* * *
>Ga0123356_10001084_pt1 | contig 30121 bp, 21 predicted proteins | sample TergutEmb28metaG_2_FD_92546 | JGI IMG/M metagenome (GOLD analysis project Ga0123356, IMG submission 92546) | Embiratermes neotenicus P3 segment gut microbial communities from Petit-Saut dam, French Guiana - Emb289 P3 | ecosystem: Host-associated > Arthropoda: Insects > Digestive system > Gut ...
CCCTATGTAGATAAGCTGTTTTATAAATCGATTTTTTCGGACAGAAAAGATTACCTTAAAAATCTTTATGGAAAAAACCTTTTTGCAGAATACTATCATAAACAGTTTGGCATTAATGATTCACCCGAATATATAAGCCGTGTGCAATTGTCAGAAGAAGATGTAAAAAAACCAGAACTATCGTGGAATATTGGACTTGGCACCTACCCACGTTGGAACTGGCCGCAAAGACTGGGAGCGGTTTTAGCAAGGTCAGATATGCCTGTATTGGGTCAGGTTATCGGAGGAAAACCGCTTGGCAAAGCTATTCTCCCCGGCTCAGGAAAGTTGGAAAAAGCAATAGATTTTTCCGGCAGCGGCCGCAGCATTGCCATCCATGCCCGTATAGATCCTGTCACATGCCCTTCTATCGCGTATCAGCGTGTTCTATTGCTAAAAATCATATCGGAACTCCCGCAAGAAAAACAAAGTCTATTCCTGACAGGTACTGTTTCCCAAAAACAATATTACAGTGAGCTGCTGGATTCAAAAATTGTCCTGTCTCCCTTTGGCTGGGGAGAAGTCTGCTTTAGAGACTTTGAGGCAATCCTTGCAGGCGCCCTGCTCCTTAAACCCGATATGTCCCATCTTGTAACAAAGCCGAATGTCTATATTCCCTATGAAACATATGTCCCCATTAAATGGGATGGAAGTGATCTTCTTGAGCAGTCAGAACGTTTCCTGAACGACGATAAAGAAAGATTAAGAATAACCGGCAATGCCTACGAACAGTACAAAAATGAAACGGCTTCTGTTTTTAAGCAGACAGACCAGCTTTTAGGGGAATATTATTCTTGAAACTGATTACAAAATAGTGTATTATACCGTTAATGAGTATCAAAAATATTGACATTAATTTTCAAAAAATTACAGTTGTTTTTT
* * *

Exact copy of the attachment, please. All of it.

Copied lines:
>Ga0123356_10001084_pt1 | contig 30121 bp, 21 predicted proteins | sample TergutEmb28metaG_2_FD_92546 | JGI IMG/M metagenome (GOLD analysis project Ga0123356, IMG submission 92546) | Embiratermes neotenicus P3 segment gut microbial communities from Petit-Saut dam, French Guiana - Emb289 P3 | ecosystem: Host-associated > Arthropoda: Insects > Digestive system > Gut ...
CCCTATGTAGATAAGCTGTTTTATAAATCGATTTTTTCGGACAGAAAAGATTACCTTAAAAATCTTTATGGAAAAAACCTTTTTGCAGAATACTATCATAAACAGTTTGGCATTAATGATTCACCCGAATATATAAGCCGTGTGCAATTGTCAGAAGAAGATGTAAAAAAACCAGAACTATCGTGGAATATTGGACTTGGCACCTACCCACGTTGGAACTGGCCGCAAAGACTGGGAGCGGTTTTAGCAAGGTCAGATATGCCTGTATTGGGTCAGGTTATCGGAGGAAAACCGCTTGGCAAAGCTATTCTCCCCGGCTCAGGAAAGTTGGAAAAAGCAATAGATTTTTCCGGCAGCGGCCGCAGCATTGCCATCCATGCCCGTATAGATCCTGTCACATGCCCTTCTATCGCGTATCAGCGTGTTCTATTGCTAAAAATCATATCGGAACTCCCGCAAGAAAAACAAAGTCTATTCCTGACAGGTACTGTTTCCCAAAAACAATATTACAGTGAGCTGCTGGATTCAAAAATTGTCCTGTCTCCCTTTGGCTGGGGAGAAGTCTGCTTTAGAGACTTTGAGGCAATCCTTGCAGGCGCCCTGCTCCTTAAACCCGATATGTCCCATCTTGTAACAAAGCCGAATGTCTATATTCCCTATGAAACATATGTCCCCATTAAATGGGATGGAAGTGATCTTCTTGAGCAGTCAGAACGTTTCCTGAACGACGATAAAGAAAGATTAAGAATAACCGGCAATGCCTACGAACAGTACAAAAATGAAACGGCTTCTGTTTTTAAGCAGACAGACCAGCTTTTAGGGGAATATTATTCTTGAAACTGATTACAAAATAGTGTATTATACCGTTAATGAGTATCAAAAATATTGACATTAATTTTCAAAAAATTACAGTTGTTTTTT